The box score below is an accurate record of events for the baseball contest played on October 8, 1983 at Veterans Stadium. The Philadelphia Phillies defeated the Los Angeles Dodgers and the box score is "ready to surrender its truth to the knowing eye."
"The box score is the catechism of baseball, ready to surrender its truth to the knowing eye." - Author Stanley Cohen in The Man in the Crowd (1981)
Los Angeles Dodgers 2, Philadelphia Phillies 7
|Los Angeles Dodgers||ab||r||h||rbi|
|Los Angeles Dodgers||IP||H||R||ER||BB||SO|
|Reuss L (0-2)||4.0||9||5||5||0||1|
|Carlton W (2-0)||6.0||6||1||1||3||7|
E –Lezcano (1). 2B –Los Angeles Guerrero (1,off Carlton); Marshall (1,off Carlton); Yeager (1,off Carlton); Thomas (1,off Holland), Philadelphia Schmidt (2,off Reuss); Diaz (1,off Zachry). HR –Los Angeles Baker (1,4th inning off Carlton 0 on, 0 out), Philadelphia Matthews (3,1st inning off Reuss 2 on, 2 out); Lezcano (1,6th inning off Honeycutt 1 on, 2 out). HBP –Yeager (1,by Carlton). SH –Carlton (1,off Reuss); Lezcano (1,off Beckwith). IBB –Matthews (1,by Beckwith); DeJesus (2,by Beckwith). CS –Sax (1,2nd base by Carlton/Diaz); Marshall (2,3rd base by Carlton/Diaz). HBP –Carlton (1,Yeager). IBB –Beckwith 2 (2,Matthews,DeJesus). U –Lee Weyer, Doug Harvey, Jerry Crawford, Terry Tata, John McSherry, Dick Stello. T –2:50. A –64,494.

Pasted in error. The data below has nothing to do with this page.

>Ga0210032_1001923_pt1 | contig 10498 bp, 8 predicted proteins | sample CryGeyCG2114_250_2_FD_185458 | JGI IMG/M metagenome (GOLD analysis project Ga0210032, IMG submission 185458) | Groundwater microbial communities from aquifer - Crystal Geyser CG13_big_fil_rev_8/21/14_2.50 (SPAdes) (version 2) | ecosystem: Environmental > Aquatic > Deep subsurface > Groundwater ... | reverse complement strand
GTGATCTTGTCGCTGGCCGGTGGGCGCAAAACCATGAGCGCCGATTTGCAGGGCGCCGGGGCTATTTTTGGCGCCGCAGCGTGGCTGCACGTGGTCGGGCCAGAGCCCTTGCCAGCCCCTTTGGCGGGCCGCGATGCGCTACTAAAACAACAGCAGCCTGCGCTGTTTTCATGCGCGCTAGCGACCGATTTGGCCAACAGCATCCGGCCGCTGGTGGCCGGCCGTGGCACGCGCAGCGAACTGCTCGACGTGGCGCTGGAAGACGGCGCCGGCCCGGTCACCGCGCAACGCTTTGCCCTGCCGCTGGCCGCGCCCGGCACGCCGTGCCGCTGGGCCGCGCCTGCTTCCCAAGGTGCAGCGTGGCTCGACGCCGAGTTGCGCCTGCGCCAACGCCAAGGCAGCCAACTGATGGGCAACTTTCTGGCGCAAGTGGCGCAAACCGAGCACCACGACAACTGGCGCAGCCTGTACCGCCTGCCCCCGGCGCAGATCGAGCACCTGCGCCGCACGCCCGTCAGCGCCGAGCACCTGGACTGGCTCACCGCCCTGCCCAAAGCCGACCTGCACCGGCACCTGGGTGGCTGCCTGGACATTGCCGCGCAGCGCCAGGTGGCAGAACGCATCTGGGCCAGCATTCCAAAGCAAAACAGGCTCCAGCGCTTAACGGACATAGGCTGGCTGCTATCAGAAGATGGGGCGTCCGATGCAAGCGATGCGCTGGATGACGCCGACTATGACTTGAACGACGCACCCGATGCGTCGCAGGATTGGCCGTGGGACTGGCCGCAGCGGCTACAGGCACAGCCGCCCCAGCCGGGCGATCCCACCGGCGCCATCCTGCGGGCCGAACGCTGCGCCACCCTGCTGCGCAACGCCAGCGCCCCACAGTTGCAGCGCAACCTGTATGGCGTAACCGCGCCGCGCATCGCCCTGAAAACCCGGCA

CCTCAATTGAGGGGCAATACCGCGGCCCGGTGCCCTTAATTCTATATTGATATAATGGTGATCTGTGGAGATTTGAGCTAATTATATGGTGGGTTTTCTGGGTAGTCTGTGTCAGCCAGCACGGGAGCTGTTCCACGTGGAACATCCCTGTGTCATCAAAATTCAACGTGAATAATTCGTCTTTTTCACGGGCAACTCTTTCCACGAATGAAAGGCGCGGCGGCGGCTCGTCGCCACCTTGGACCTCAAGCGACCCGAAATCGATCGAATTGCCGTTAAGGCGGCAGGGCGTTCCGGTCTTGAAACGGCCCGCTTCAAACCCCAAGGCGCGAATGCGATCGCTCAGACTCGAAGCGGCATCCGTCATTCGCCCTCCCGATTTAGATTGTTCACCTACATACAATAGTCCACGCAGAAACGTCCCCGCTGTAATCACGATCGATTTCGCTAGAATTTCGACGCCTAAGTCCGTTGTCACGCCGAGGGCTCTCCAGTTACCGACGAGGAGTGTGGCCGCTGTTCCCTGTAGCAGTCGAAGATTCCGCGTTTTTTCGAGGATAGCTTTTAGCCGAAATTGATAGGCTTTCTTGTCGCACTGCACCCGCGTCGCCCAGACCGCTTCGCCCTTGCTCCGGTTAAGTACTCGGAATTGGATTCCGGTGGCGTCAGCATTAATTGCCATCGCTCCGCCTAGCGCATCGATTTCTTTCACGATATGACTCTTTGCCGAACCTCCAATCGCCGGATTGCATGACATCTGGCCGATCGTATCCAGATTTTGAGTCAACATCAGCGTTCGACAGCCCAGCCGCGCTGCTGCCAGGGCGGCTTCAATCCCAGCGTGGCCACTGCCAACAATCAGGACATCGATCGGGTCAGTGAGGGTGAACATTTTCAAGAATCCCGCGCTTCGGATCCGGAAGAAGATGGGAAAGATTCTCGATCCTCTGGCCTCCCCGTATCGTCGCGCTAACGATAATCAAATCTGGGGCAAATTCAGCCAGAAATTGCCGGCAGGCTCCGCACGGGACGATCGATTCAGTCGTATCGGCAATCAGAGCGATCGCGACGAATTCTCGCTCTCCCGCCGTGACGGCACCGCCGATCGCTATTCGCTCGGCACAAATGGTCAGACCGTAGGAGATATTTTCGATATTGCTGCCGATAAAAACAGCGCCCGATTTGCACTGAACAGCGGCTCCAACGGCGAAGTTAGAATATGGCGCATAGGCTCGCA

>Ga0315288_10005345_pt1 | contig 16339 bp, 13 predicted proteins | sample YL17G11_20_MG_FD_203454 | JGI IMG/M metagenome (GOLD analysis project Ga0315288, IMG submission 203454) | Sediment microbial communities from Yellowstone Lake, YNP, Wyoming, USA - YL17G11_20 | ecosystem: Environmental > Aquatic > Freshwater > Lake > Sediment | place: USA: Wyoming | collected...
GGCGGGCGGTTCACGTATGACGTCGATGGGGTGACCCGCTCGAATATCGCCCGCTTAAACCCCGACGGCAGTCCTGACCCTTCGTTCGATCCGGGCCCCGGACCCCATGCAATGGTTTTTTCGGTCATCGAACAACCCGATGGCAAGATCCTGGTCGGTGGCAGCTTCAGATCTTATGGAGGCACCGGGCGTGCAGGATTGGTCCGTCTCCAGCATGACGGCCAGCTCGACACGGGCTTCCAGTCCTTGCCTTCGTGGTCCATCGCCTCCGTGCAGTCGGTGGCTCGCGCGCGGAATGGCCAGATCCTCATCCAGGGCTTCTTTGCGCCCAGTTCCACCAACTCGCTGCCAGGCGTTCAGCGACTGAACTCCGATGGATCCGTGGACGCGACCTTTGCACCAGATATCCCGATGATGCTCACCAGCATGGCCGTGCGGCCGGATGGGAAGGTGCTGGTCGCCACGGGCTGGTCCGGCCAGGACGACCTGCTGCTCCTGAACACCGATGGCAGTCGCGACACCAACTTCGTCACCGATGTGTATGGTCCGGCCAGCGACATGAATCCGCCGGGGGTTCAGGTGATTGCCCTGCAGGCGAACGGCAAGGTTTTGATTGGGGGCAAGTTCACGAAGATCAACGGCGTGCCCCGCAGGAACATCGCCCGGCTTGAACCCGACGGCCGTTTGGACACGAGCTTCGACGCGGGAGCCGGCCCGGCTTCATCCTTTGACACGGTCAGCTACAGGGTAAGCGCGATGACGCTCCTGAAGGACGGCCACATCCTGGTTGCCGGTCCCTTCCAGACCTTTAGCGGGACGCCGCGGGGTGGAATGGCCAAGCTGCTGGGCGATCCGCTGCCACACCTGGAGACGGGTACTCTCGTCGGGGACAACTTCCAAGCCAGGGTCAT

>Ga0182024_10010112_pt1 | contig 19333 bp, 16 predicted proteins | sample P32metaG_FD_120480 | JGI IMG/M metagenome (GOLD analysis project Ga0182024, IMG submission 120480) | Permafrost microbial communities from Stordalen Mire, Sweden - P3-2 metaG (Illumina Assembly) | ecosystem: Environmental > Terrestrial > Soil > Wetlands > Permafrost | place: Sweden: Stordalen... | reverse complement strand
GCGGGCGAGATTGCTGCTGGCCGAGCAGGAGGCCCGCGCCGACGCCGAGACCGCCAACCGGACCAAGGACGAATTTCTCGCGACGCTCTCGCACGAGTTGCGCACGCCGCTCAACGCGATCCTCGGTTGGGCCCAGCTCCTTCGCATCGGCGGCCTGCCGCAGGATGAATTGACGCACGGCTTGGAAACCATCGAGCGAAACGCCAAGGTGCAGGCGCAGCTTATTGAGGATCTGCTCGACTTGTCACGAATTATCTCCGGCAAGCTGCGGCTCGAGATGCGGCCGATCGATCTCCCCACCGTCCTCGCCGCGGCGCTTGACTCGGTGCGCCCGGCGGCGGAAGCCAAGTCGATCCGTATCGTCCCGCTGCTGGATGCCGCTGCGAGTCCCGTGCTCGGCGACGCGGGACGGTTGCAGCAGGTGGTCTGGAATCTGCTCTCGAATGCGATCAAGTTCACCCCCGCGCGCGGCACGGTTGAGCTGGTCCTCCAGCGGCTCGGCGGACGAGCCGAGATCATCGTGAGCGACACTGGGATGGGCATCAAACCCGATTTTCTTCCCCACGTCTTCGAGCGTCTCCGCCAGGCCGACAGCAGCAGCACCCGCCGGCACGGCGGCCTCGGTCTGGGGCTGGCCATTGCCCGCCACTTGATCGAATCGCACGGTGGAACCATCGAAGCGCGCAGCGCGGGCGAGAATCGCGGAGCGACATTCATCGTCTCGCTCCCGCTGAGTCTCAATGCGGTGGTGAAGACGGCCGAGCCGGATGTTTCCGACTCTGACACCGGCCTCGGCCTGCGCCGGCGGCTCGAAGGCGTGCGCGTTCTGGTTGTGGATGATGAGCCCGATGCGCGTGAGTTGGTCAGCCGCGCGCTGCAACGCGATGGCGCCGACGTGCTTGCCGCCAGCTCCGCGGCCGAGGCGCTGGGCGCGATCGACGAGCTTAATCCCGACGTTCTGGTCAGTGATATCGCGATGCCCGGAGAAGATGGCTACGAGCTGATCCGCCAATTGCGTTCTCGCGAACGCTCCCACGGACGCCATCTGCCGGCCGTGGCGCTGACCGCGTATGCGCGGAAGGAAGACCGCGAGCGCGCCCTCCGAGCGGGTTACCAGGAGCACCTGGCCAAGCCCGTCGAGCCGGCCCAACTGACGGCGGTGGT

The player names and pitcher names in the box score above can be clicked and their comprehensive single season & career statistics will be shown. If you would like to see a complete roster for either team, simply click the team name.
Did you know that you can order an "original" print copy of this same box score from Baseball Almanac? The print source might be USA Today Baseball Weekly , The Sporting News , New York Times , Cleveland Plain Dealer , or other similar sources. Regardless, it will look great framed on your wall.
Fred Schwed, Jr., in How to Watch a Baseball Game (1957) wrote our favorite baseball box score quote, "The baseball box score is the pithiest form of written communication in America today. It is abbreviated history. It is two or three hours (the box score even gives that item to the minute) of complex activity, virtually inscribed on the head of a pin, yet no knowing reader suffers from eyestrain."